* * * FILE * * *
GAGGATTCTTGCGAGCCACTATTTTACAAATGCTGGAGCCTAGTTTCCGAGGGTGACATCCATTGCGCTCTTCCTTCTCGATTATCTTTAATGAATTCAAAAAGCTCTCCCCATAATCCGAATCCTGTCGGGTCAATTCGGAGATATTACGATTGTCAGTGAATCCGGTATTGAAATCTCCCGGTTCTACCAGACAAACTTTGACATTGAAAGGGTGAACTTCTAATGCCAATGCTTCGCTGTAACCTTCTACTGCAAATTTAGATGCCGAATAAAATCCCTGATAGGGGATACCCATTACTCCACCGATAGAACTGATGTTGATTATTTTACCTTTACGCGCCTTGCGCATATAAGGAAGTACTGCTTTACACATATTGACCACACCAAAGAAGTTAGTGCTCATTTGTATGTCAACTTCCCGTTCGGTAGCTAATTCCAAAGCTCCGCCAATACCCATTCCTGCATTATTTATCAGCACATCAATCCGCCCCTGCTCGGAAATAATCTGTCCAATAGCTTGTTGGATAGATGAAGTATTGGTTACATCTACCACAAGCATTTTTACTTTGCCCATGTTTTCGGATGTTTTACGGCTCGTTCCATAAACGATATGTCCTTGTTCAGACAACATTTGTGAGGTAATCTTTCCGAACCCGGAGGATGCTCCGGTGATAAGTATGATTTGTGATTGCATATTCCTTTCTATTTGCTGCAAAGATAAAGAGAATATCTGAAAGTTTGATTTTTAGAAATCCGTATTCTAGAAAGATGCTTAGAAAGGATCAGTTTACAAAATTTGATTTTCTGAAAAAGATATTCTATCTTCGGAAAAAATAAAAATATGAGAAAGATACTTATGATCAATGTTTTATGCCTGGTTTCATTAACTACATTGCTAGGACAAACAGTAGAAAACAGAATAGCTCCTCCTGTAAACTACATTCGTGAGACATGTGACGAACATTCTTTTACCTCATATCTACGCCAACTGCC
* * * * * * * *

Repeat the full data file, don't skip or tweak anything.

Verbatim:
GAGGATTCTTGCGAGCCACTATTTTACAAATGCTGGAGCCTAGTTTCCGAGGGTGACATCCATTGCGCTCTTCCTTCTCGATTATCTTTAATGAATTCAAAAAGCTCTCCCCATAATCCGAATCCTGTCGGGTCAATTCGGAGATATTACGATTGTCAGTGAATCCGGTATTGAAATCTCCCGGTTCTACCAGACAAACTTTGACATTGAAAGGGTGAACTTCTAATGCCAATGCTTCGCTGTAACCTTCTACTGCAAATTTAGATGCCGAATAAAATCCCTGATAGGGGATACCCATTACTCCACCGATAGAACTGATGTTGATTATTTTACCTTTACGCGCCTTGCGCATATAAGGAAGTACTGCTTTACACATATTGACCACACCAAAGAAGTTAGTGCTCATTTGTATGTCAACTTCCCGTTCGGTAGCTAATTCCAAAGCTCCGCCAATACCCATTCCTGCATTATTTATCAGCACATCAATCCGCCCCTGCTCGGAAATAATCTGTCCAATAGCTTGTTGGATAGATGAAGTATTGGTTACATCTACCACAAGCATTTTTACTTTGCCCATGTTTTCGGATGTTTTACGGCTCGTTCCATAAACGATATGTCCTTGTTCAGACAACATTTGTGAGGTAATCTTTCCGAACCCGGAGGATGCTCCGGTGATAAGTATGATTTGTGATTGCATATTCCTTTCTATTTGCTGCAAAGATAAAGAGAATATCTGAAAGTTTGATTTTTAGAAATCCGTATTCTAGAAAGATGCTTAGAAAGGATCAGTTTACAAAATTTGATTTTCTGAAAAAGATATTCTATCTTCGGAAAAAATAAAAATATGAGAAAGATACTTATGATCAATGTTTTATGCCTGGTTTCATTAACTACATTGCTAGGACAAACAGTAGAAAACAGAATAGCTCCTCCTGTAAACTACATTCGTGAGACATGTGACGAACATTCTTTTACCTCATATCTACGCCAACTGCC